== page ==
A young bartender in the North End finds himself complicit in the breakdown of his housemate’s relationship with his girlfriend; a married, middle-aged professor of composition abjectly crumbles under the stress of his affair with a beautiful student. In his debut fiction collection, poet Ed Meek vividly reimagines a gritty, freewheeling 1970s Boston whose cynical, impulsive inhabitants--torn between the longing for human connection and the fear of domesticity--negotiate the blurry boundaries of personal responsibility. With these deceptively mundane accounts of ordinary lives in transition, Meek paints a humane, subtle portrait of ordinary people grasping at explanations for the things they do.
Ed Meek is the author of three books of poetry and a collection of short stories coming out soon. He also writes articles, reviews and commentary. His work has appeared in many magazines, journals and newspapers including The Paris Review, The North American Review, Cream City Review, The Boston Review, The Sun, The Christian Science Monitor, The Boston Globe and The Boston Herald. He taught composition, creative writing and literature at Austin Prep School. At Curry College he directed the First Year Seminar Program and taught in the English Department. He is a Writing Coach for College Solutions. He lives in Somerville with his wife Elizabeth.
Anne Ipsen is a writer, speaker, and environmentalist. She is the author of two memoirs and four historical novels. More recently, Anne’s interests have turned to the environment and the looming climate change disasters. Accordingly, her current novel, Green Valley, takes place in the near future and describes a rural community that models a resilient way of life as New England leads the Carbon Revolution. Together with the historical “Concord” sequence, this twenty-first century cli-fi novel is a multi-generational trilogy of a Massachusetts family.
Before leaving academia in order to write full-time, Dr. Ipsen was Professor of Public Health at the University of Minnesota. She and her husband now live in Cambridge, Massachusetts. They have three children and five grandchildren.
The setting for McKean’s fiction is in and around Ganaego, Pennsylvania, a steel-mill company town in Western Pennsylvania. Over the decades that his fiction spans, the characters, who appear and reappear from story to story, form a diverse ethnic, racial, and generational stew of lives and passions. The themes of McKean’s work embrace the existential quarrels we all have with life: coming to a realization of ourselves as unique beings, negotiating our passage with others, accepting responsibility, dealing with failure, disappointment, and bereavement, and striving for happiness and wisdom. He is currently working on a historical novel of the Little Steel Strike, May 1937.
Robert McKean’s novel, The Catalog of Crooked Thoughts, was awarded first prize in Methodist University’s Longleaf Press Novel Contest and was published January 2017. A Pushcart Nominee, McKean has had work published in numerous journals, such as The Kenyon Review, The Chicago Review, Dublin Quarterly, Armchair/Shotgun, The MacGuffin, 34th Parallel, Crack the Spine, Border Crossing, Kindred (forthcoming), The Flexible Persona (forthcoming), and elsewhere. He has been awarded a Massachusetts Artist’s Grant for his fiction. His collection of stories was a Finalist in the Flannery O’Connor Award for Short Fiction and the Mary McCarthy Prize in Short Fiction. Another novel of his was a Semi-Finalist in the Peter Taylor Prize for the Novel.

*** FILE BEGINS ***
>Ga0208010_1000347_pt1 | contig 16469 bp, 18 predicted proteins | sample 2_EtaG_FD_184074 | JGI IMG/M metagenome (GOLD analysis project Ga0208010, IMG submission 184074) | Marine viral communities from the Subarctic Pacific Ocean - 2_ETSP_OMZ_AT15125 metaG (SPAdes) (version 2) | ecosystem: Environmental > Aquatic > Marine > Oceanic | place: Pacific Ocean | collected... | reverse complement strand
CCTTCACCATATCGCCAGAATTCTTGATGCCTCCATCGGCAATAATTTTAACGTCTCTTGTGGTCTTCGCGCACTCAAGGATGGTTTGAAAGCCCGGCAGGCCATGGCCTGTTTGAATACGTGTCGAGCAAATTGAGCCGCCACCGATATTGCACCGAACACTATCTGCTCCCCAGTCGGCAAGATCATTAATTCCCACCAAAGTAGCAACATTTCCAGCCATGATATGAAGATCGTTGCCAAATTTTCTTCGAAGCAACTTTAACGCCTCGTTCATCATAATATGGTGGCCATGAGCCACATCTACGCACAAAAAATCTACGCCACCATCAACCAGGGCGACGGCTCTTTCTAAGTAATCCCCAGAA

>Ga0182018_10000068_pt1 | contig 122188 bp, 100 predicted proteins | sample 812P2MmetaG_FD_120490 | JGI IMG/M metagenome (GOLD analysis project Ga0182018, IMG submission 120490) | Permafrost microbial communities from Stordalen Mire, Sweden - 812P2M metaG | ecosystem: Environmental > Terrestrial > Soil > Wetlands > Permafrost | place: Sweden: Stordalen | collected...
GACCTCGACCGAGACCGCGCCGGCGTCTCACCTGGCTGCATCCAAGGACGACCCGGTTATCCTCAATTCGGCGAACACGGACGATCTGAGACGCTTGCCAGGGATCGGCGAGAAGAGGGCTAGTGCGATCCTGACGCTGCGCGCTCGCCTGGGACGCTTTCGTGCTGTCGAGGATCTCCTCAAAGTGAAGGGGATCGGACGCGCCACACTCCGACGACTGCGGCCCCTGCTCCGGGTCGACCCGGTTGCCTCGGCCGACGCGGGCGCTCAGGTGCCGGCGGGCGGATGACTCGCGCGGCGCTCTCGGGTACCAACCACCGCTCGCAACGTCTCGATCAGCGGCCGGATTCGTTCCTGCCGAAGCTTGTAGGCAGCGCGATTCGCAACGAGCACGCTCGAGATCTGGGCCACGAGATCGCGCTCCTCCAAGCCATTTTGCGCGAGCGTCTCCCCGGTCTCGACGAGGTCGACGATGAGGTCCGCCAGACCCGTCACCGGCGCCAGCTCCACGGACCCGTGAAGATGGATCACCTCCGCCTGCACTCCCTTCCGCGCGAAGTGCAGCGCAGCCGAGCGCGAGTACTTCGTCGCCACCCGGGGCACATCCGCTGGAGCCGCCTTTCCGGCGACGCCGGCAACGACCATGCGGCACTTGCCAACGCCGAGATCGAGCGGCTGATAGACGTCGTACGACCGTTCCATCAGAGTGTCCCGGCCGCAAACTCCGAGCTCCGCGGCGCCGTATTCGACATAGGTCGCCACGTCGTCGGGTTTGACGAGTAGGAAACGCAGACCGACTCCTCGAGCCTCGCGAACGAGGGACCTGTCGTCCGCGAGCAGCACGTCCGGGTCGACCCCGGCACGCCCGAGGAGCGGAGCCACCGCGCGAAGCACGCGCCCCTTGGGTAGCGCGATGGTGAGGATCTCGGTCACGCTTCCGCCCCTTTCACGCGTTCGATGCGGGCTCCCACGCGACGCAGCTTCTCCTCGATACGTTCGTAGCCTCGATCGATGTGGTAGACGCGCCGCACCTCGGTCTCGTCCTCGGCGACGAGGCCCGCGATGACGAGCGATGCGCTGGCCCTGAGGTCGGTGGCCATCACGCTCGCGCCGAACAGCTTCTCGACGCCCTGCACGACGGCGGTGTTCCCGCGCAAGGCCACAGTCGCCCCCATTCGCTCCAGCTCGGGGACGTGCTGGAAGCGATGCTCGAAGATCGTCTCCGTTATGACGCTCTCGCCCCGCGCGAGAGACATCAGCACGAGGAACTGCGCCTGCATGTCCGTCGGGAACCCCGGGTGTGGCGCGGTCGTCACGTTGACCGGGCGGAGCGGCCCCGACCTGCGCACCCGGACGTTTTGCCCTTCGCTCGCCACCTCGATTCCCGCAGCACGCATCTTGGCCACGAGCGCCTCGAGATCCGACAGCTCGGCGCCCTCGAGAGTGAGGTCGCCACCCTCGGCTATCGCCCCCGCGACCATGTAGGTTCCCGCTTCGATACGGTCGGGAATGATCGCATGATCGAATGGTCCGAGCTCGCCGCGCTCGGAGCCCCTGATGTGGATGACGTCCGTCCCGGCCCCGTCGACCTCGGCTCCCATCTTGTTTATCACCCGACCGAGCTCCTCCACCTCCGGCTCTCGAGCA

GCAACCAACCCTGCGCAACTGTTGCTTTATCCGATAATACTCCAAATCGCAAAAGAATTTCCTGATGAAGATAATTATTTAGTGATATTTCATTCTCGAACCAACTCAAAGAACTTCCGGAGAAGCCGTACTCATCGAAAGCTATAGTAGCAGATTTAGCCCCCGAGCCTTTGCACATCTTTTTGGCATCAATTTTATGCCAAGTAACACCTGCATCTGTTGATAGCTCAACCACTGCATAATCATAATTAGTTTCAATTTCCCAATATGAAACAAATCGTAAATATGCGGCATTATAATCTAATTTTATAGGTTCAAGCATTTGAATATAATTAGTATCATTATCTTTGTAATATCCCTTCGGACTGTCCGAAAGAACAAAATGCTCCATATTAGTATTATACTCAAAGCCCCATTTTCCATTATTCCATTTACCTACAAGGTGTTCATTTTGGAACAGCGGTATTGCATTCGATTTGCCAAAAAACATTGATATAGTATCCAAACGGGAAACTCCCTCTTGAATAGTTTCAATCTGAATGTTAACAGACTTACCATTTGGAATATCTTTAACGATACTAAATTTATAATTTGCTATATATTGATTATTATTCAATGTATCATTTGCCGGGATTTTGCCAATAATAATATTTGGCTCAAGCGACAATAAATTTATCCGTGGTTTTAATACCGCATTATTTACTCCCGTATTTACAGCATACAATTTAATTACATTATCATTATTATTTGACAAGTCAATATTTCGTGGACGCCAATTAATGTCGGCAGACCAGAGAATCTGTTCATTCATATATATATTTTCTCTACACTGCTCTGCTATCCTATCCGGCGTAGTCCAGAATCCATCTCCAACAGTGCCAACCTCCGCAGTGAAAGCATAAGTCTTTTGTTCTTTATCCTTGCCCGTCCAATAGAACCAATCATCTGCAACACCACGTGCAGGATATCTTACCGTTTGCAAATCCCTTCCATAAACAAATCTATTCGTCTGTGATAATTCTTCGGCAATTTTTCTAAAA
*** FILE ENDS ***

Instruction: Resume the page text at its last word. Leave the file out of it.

In February of 1931, Marion Hatley steps off a train and into the small town of Cooper’s Ford, hoping she’s left her big-city problems behind. She plans to trade the bustling hubbub of a Pittsburgh lingerie shop for the orderly life of a village schoolteacher. More significantly, she believes she’ll be trading her reputation-tainting affair with a married man for the dutiful quiet of tending to her sick aunt. Underpinning her hopes for Cooper’s Ford is Marion’s dream of bringing the daily, private trials of all corset-wearing women—especially working women—to an end, and a beautiful one at that.
Instead, she confronts new challenges: a mysteriously troubled student; frustrations in attempts to create a truly comfortable corset; and, most daunting, her ailing aunt. Once a virtual stranger to Marion, her aunt holds the key to old secrets whose revelation could change the way Marion sees her family and herself.
As her problems from Pittsburgh threaten to resurface in Cooper’s Ford, Marion finds herself racing against time to learn the truth behind these secrets and to get to the bottom of her student’s troubles. Meanwhile, Marion forms a bond with a local war veteran. But her past, and his, may be too much to sustain a second chance at happiness.
Beth Castrodale started out as a newspaper reporter and editor, then transitioned to book publishing, serving for many years as an editor for an academic press. She has completed three novels: Marion Hatley, a finalist for a 2014 Nilsen Prize for a First Novel from Southeast Missouri State University Press; Gold River; and In This Ground, an excerpt of which was a shortlist finalist for a 2014 William Faulkner – William Wisdom Creative Writing Award. Beth recommends literary fiction on her website SmallPressPicks.com, and she has published stories in Printer’s Devil Review, The Writing Disorder, Marathon Literary Review, and Mulberry Fork Review. She lives in Jamaica Plain, Massachusetts.